- John Wesley Objects and Paintings
Elaborate good humor to downright damned foolishness in Western visible arts is scarce. Jack Wesley can deal them with weird eccentric precision––just about as well as any artist whom I know. And he has a long, irreverent history to prove it all. I salute you, dear Jack, as one hell of a sly wise painterly adept. So Paul Klee to you, good guy.
––Dan Flavin, in John Wesley Paintings, exhibition catalogue, The Chinati Foundation, Marfa, 1990.
David Kordansky Gallery hosts from May 18th, Objects and Paintings, an exhibition of work by John Wesley. The exhibition runs through July 6th and is the artist’s first exhibition at the gallery.
Lautrec’s Bed II, 2000, (detail) acrylic on canvas, 42 x 66 inches (106.7 x 167.6 cm)
Objects and Paintings includes paintings and sculptures from several periods in Wesley’s career; all of them point to the “eccentric precision,” as Flavin described it, that has made him one of the most indispensible American artists of the post-war period. Over the course of his half-century career, Wesley has created an amalgamation of minimalist, surrealist, and pop vocabularies that taps into the cultural unconscious. His formal universe, which is predicated on patterning, seriality, and a particularly deliberate use of line and color, brings together references and images of all kinds.
Pillow, 1975, acrylic on canvas stretched on wood, sculpture: 8 1/4 x 13 1/4 x 21 1/2 inches (21 x 33.7 x 54.6 cm)
As such, the rarely seen sculptures on view in the exhibition shed light on the paintings for which Wesley is best known. Essentially paintings in their own right, they provided the artist with the opportunity to apply his imagery to readymade objects. In Bird Lovers (1973), two of Wesley’s iconic pink females bow toward one another in perfect compositional symmetry while a pink bird hovers atop the blue expanse of a motorcycle helmet. The nude figures suggest a complex attitude toward eroticism: sulky, submissive, and titillating but also wild and free, tied to the moment’s easy rider counterculture.
Bird Lovers, 1973, (alternate view) acrylic on helmet, sculpture: 10 x 9 x 13 1/2 inches (25.4 x 22.9 x 34.3 cm)
In this regard, the objects become a means of further exploring the psychosexual motifs of Wesley’s work—extra hardware in his cultural toolbox. Other sculptures include two riffs on the bikini, a table, a nutcracker, and a ‘folding boat’ fashioned of unstructured canvas. The latter functions both as a pop-inflected soft form reminiscent of Oldenburg as well as a kind of critique of the unassailable status of the objective, neutral support in painting. Gestures like these show Wesley circumventing the grand narratives of modernist art historical development in order to create what Dave Hickey has described as a contemporary American form of allegory, “the restoration of traditional genre in cartoon drag.”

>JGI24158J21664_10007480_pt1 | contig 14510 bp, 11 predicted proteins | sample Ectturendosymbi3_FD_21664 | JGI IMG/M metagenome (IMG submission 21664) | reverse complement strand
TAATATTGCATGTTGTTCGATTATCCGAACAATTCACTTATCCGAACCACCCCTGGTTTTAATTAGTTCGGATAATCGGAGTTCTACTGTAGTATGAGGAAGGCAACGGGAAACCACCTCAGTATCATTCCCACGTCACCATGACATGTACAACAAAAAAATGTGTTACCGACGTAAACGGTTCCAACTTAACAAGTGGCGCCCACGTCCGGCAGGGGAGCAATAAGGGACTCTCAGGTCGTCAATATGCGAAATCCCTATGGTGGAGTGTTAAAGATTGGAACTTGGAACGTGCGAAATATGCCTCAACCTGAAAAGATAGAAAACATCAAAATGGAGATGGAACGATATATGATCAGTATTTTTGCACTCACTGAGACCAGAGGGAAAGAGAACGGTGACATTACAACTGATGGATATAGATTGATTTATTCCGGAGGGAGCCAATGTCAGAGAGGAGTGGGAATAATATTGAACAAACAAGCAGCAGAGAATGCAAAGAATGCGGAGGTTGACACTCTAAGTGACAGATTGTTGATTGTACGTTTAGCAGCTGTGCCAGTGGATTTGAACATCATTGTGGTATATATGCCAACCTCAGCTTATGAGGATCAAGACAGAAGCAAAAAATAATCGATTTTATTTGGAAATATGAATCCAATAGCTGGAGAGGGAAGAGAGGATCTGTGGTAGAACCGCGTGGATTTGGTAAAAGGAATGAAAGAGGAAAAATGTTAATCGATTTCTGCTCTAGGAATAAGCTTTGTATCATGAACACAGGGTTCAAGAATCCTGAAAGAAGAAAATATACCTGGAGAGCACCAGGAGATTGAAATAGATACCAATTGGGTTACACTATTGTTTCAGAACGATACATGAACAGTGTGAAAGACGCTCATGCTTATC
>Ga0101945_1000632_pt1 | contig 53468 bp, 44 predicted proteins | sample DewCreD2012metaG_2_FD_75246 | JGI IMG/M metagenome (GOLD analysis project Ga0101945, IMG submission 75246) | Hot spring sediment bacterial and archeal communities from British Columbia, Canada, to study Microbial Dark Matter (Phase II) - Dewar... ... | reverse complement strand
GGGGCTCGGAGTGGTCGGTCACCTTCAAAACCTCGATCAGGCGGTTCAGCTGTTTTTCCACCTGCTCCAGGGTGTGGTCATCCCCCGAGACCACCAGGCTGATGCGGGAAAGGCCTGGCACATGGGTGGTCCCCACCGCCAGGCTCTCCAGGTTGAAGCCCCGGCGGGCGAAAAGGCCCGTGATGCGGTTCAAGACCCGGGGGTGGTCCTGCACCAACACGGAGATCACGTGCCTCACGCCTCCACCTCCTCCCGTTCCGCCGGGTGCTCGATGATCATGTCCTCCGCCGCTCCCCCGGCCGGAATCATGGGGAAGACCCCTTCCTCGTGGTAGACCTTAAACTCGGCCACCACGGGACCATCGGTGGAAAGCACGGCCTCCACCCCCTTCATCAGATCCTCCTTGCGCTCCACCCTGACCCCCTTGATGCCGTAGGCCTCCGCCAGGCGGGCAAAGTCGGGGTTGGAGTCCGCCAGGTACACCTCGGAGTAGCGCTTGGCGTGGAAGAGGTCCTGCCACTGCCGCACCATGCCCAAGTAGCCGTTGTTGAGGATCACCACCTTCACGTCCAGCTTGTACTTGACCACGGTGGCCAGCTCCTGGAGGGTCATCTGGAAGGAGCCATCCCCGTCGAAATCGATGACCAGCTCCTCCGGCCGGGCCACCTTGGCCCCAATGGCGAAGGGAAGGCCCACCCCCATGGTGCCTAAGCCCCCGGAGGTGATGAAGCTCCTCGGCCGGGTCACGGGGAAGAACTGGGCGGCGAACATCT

The paintings on view, made during the late 1990s and early 2000s, demonstrate the fluidity with which Wesley is able to address a variety of subjects and moods. Woman on Top, from 1996, is an erotic picture whose strength of line and composition make it feel like a landscape of flesh; despite its flatness and monochromatic background, it boasts a complex series of negative spaces and a surprisingly layered sense of perspective.
Chocolate Major, meanwhile, depicts the upper third of a nude woman against a preternaturally blue sky and a lawn of green grass. The lower part of her body is obscured by the flat brown bust of a man who, despite the economy with which he is rendered, peers out from the picture plane as if he were suspicious of the whole endeavor, whatever that endeavor might be. Wesley’s dream-like logic (puns, both visual and linguistic, are pervasive in the works themselves and their titles) puts forth a vernacular surrealism that takes culture at its word, and responds so literally to its prompts that its subjects emerge transformed, more familiar and more strange. Wesley’s figures, in all their ambiguity, are metaphors, avatars or vessels of a culture’s confused libido.
John Wesley’s work has been the subject of numerous solo exhibitions since the early 1960s. Surveys have been held at the Stedelijk Museum, Amsterdam; the Chinati Foundation, Marfa; MoMA PS1, Long Island City; the Fogg Art Museum at Harvard University, Cambridge, MA; and Kunsthalle Nuremberg, among other venues. In 2009, the Fondazione Prada presented a solo exhibition of Wesley’s work during the Venice Biennale, which was accompanied by an expansive catalog edited by Germano Celant. Since 2004, the Chinati Foundation has maintained a permanent gallery housing its collection of Wesley’s paintings, as was intended by Judd since the foundation’s inception. Wesley lives and works in New York.